Local business owners react to CBD sales restrictions

Steve Ferrari and franchisee Lorraine Denoncourt with some of their products on the counter. On display on some of their tinctures, lotions, and edible CBD gummies. (Photo by Peter Currier)

WESTFIELD- A recent Massachusetts Department of Agricultural Resources (DAP) policy statement outlined a new ban on some CBD based products that could affect some local businesses.

The June 12 statement by the DAP listed several Cannabidiol (CBD) products that would no longer be approved for sale. Those included food products containing CBD, products containing CBD that make medical or therapeutic claims, products that contain hemp as a dietary supplement, any animal feed containing hemp products, and unprocessed hemp plant material.

The Massachusetts Department of public health published a similar ruling on the same day.

The rulings by the two departments could affect several businesses in the area, including Your CBD Store in Southwick, Rehab Resolutions in Southwick, and Budsuds Soapery in Westfield.

Your CBD Store part of a nationwide company. In response, the U.S. Hemp Roundtable (USHR), a supporting group that advocates for the free sale of hemp products, made a statement.

“As we reported a few weeks ago, the Massachusetts Department of Agricultural Resources issued a statement that CBD could not be sold as a food additive or dietary supplement,” said the USHR statement, “The Department of Public Health echoed this as they issued guidance that said CBD could not be added to foods. In response, State Representative Mark Cusack introduced a new bill, HD 4339, a bill that would both expand the state’s hemp growing program, and clarify that hemp-derived CBD products could be sold at retail in Massachusetts. In fact, Rep. Cusack’s bill largely reflects the important concepts contained in the Roundtable’s Model State Bill, providing some of the strongest hemp and CBD protections in the country. With the passage of the 2018 U.S. Farm Bill, Congress lifted all restrictions on industrial hemp cultivation and product sales, and you can help Massachusetts do the same on the state level.”

Marcus Quinn, CEO of Sunmed, sent the statement to the franchisees of each Your CBD Store location. Sunmed is a brand of CBD products that is prominently sold at Your CBD Store locations.  Marcus is also the husband of Rachael Quinn, founder of Your CBD Stores.

“The worst thing is we wouldn’t be able to carry edibles,” said Lorraine Denoncourt, franchisee of Southwick’s Your CBD Store.

According to a release from Peter Lorenz, communications director for the Massachusetts Executive Office of Energy and Environmental Affairs, the policies are being adopted because the DPH and DAP are trying to remain in line with federal policy. The Food and Drug Administration (FDA) issued a statement earlier this year saying that CBD may not be added to foods because it is an active ingredient in at least one FDA approved medication, and medications may not be added to food per FDA guidelines. Epidiolex is an FDA approved oral solution comprised of CBD used to treat epileptic seizures. It was only approved in the spring of 2018.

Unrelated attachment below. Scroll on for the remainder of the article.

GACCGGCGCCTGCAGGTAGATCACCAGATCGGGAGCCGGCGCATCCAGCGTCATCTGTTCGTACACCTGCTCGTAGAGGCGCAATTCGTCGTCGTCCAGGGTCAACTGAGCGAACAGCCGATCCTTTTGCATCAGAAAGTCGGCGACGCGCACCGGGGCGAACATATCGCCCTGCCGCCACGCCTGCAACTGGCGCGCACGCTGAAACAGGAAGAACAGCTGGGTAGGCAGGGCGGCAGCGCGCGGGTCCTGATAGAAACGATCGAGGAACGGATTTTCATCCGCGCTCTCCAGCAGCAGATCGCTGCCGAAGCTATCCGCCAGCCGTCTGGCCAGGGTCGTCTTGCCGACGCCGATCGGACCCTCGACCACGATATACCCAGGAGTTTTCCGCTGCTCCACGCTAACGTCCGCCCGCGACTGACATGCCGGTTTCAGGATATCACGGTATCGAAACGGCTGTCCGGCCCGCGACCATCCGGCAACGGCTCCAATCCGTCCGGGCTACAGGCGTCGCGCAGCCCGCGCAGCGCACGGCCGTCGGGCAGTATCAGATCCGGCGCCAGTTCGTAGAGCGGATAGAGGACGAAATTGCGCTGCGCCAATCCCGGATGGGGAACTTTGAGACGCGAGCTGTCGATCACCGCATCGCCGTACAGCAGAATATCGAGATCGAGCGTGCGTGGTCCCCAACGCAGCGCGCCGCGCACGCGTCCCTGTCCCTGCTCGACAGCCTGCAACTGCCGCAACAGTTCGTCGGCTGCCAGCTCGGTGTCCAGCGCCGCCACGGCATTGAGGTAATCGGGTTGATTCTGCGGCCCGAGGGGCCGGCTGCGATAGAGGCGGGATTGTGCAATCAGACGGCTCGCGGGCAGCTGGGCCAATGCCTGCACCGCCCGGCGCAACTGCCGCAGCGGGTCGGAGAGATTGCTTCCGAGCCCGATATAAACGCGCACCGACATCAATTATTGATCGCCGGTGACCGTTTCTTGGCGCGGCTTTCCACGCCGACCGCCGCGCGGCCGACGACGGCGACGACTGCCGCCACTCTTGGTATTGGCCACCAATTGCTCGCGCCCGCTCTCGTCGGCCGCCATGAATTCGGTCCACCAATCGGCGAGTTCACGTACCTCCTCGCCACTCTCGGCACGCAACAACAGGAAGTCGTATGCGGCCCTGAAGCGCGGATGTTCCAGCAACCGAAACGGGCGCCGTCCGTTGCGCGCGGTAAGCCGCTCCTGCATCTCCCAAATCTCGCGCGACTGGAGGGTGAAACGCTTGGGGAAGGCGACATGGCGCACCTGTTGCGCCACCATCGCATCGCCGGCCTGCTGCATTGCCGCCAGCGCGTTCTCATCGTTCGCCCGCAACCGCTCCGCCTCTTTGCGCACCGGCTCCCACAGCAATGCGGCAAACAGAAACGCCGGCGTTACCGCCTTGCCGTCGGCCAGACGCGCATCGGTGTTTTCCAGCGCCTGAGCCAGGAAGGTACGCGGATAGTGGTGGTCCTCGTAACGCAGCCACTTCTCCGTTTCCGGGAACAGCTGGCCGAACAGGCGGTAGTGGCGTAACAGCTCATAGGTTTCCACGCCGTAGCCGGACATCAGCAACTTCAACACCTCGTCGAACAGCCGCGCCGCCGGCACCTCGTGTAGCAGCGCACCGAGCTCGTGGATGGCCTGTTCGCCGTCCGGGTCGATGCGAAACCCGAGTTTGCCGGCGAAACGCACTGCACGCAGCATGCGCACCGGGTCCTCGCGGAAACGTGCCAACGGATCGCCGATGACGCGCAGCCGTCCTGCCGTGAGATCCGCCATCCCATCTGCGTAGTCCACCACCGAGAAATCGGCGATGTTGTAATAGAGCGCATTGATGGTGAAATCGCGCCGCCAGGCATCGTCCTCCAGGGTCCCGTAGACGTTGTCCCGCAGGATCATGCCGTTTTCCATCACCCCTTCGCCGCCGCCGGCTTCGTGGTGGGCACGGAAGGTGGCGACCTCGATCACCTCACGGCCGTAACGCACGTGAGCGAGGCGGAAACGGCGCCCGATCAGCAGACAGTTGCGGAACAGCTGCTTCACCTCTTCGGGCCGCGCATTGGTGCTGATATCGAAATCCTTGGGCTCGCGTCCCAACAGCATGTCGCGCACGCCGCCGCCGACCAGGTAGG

The FDA did specify that hemp seed, hemp seed protein, and hemp seed oil are generally recognized as safe.

“Local boards of health enforce the retail food code, which incorporates the FDA code, and have authority to determine enforcement strategies for retail establishments in their jurisdictions,” said Lorenz in the statement.

The policy change could affect some, but not all sales of CBD products in local stores. Rehab Resolutions in Southwick and their partner, Kannaway, could be among those affected, as their CBD products are marketed as therapeutic.

“Kannaway products have been proven to relieve pain, reduce anxiety, improve mood and sleep, among many more conditions,” says the Kannaway page on the Rehab Resolutions website.

Kannaway, as well as Your CBD Store also sell dog treats containing CBD, which may fall under the category of ‘animal feed’ specified by the DAP. Another local pet food and supply store in Westfield, For K-9’s and Felines, also sells CBD products specifically for pets. The owners of each of these stores all maintain that the substance is safe for your pets despite the DAP and DPH policy.

In the case of BudSuds Soapery, owners Joe and Amanda Caracciolo said that their business will not be affected to the degree that others are by this new policy, because they do not sell anything ingestible. Their main products are CBD infused soaps and lotions. Amanda said they are supporting the passage of Massachusetts Bill HD 4339.

“This [policy] will actually make all manufacturers have to apply for a hemp license and then source from in-state growers and processors, creating a safe, regulated, tested product eliminating out of state, unregulated products,” said Amanda.

The Caraciolos are part of the Massachusetts Hemp Coalition, and they said they are working with other local hemp and CBD businesses to create consistent state regulations for CBD.

In a series of interviews in June, the owners and franchisees of all three local CBD sellers decried the “cheap’”alternative products found in gas stations, convenience stores, and vape shops. All three owners pointed to the rigorous testing process every batch of their CBD products goes through. In most cases, each product is tested three times and the testing information for each batch is available to be viewed. Despite the levels of quality control given by these private businesses, the state agencies chose to follow the lead of the FDA.


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